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Virtual meetings, February 24th and June 30th
On February 24th, the Society held a video conference at Fort Ord Station Veterinary Hospital in Monterey, California. The hospital, whose building and original interior are the only remaining military hospital for horses from World War II, is threatened with demolition. Margaret Davis, Marina, California, provided a description and history of the ward and hospital. Dr. Karen Hassan, President of the Fort Ord Equine Foundation, spoke about the political issues involved and the ongoing campaign to save the hospital. Greg Krenzelok, Director of the Historical Preservation Group of the Army Veterinary Corps, provided additional background information about the station, which he documented and photographed for archival purposes.
On June 30th, Dr. Zbigniew Wojcinski, former President of the AVMHS, the virtual participants. Dr. David Scott McVey, Director of the University of Nebraska-Lincoln School of Veterinary Medicine and Biomedical Sciences and Assistant Dean of the UNL-Iowa State University Professional Program in Veterinary Medicine, presented “The History of Vaccines and the Impacts on Veterinary and Human”. Medicine.”
Polly WeldonConrad S. SchelkopfLydia HallBrooklyn piping
J. Fred Smithcors Student Veterinary History Essay Contest, sponsored by the Donaldson Charitable Trust
First Place – Polly Weldon (Florida ’22) for “Unexpected Allies: How an Original Thought from the 1930s Saved the Florida Key Deer from Bolting”; Conrad S. Schelkopf (Kansas State ’24), for “Scrapie: A Brief History of the First Prion Disease”; third place – Lydia Hall (Purdue ’21) for Zoo Pathology: A Historic Lens on an Emerging Field; and fourth place – Brooklyn Biese (Purdue ’22) for “The Journey to Corticosteroid Treatment”.
As in previous years, a postcard was sent to members prior to the meeting. This year’s postcard showed in connection with Dr. McVey’s presentation on the history of vaccine development was a photo of a HK Mulford Co. rabies vaccine kit from the early 1920s that was used to treat rabies in humans.
Reports of ongoing AVMHS activities were presented, including the publication of two editions of the Veterinary Heritage Bulletin in December 2020 and June 2021; the distribution of 18 certificates to veterinary clinics and veterinary clinics within the framework of the register of veterinary practice of the society, which honors veterinary clinics and veterinary clinics nationwide that are more than 50 years old; adding stories to AVMHS Time-Bites, a series of historical ministries to which Links are regularly posted in the Veterinary Information Network email newsletters; and the 2021 J. Fred Smithcors Student Veterinary History Essay Contest.
Dr. Wojcinski sent a congratulatory letter to the Virginia Department of Historic Resources on behalf of the Society in support of the dedication of a state historical marker in recognition of Dr. Augustus Nathaniel Lushington (1861-1939). Dr. Lushington was the first African American veterinary graduate from the University of Pennsylvania in 1897 and is considered the first African American to earn a degree in veterinary medicine in the United States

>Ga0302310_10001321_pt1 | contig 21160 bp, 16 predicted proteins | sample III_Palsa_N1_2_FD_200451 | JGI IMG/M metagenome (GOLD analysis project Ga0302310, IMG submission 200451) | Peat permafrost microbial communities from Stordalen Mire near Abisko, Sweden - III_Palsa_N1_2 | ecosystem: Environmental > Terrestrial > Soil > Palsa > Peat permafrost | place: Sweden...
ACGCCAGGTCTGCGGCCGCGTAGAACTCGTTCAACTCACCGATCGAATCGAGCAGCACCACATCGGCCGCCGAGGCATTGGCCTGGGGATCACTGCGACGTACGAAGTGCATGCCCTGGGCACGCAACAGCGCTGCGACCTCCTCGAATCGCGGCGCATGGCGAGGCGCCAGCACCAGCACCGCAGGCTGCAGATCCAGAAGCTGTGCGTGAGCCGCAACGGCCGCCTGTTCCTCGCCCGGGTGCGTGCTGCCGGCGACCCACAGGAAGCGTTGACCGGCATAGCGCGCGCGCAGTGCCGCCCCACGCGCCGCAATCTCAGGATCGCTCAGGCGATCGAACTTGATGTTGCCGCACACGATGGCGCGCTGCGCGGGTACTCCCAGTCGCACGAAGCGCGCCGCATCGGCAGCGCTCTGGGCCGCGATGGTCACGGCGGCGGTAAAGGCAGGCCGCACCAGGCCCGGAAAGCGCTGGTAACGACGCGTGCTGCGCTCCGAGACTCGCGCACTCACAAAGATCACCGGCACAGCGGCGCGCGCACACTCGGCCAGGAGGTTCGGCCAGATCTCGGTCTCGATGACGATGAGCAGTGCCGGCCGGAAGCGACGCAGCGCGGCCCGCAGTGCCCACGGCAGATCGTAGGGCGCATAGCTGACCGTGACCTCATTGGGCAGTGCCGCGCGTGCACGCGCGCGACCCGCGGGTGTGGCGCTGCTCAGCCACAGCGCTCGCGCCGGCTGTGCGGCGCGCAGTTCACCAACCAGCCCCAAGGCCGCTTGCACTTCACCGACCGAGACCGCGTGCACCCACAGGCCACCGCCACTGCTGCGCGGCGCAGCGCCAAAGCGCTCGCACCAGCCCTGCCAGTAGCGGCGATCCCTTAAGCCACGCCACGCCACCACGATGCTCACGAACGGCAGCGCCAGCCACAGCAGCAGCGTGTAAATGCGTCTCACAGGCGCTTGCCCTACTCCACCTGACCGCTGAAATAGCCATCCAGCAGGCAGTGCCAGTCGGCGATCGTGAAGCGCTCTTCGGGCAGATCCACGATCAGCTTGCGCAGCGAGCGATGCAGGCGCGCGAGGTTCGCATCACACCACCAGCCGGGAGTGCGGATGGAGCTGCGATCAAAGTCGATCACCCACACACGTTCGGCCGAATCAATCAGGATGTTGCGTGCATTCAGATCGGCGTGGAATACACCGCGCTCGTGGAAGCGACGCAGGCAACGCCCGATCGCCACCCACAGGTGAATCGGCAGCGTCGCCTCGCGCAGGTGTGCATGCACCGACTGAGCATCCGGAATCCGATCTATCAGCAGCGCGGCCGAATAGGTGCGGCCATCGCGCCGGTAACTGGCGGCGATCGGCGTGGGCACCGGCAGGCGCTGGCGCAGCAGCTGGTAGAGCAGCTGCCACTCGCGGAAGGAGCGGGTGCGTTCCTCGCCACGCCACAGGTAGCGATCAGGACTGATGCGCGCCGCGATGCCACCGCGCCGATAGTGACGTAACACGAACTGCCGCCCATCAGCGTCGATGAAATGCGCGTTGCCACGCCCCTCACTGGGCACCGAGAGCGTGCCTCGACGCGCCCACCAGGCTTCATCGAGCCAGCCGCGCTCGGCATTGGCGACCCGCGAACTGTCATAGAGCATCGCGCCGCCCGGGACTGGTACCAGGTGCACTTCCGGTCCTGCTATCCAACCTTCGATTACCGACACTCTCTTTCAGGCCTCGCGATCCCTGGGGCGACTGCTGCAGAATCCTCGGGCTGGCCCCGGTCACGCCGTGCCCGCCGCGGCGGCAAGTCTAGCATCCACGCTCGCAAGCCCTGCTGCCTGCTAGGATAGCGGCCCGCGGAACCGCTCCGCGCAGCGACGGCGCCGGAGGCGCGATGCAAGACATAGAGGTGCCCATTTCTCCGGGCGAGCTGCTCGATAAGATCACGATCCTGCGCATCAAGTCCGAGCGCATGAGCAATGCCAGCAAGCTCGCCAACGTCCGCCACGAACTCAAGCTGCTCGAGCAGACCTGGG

Four AVMHS Interim News & Comment newsletters were produced and sent to members in September and December 2020 and in March and June 2021.
Dr. Wojcinski, with the help of Dr. AVMHS Board Member John de Jong and AVMHS Treasurer Susanne Whitaker initiated the process of reviewing the company’s Articles of Association, which have not been fully reviewed since 1999. A revised draft was distributed to members at the end of January and several suggestions and comments were received. The revised constitution was approved by the AVMHS members at the meeting.
Dr. Susan Aiello, Townsend, Tennessee, editor of the Guideposts book project, presented a progress report on the project. After almost two years of planning and preparation, the Society’s “Guideposts for Veterinary Professionals” were published on May 11, 2021. Inspired by the One-Health teachings of William Osler, MD, the pocket-sized book is presented to veterinary students of their white and blue coat ceremonies. Focusing on topics to inspire and guide students entering the veterinary profession, the book is divided into five sections, plus a dedicated chapter on Dr. Osler and an appendix with biographies of several prominent personalities in veterinary medicine. With the support of the Merck Veterinary Manual, the Company is providing complimentary copies for one class per year to every veterinary school and college in the United States and Canada for a period of four years. The editorial team is in contact with schools and colleges to determine how many copies will be needed and when they will be sent for distribution.
Dr. Pat Kennedy ArringtonDr. Marianne Ash
Dr. Pat Kennedy Arrington, Louisville, Kentucky, President; Dr. Marianne Ash, Lafayette, Indiana, program chairperson and president-elect; Dr. Zbigniew W. Wojcinski, Hillsborough, North Carolina, past President; Susanne K. Whitaker, Ithaca, New York, Secretary-Treasurer; and members in general – Dr. John H. de Jong, Weston, Massachusetts; Arnold Goldman, Canton, Connecticut; John Howe, Grand Rapids, Minnesota; and Robert E. Treat, Manchester Center, Vermont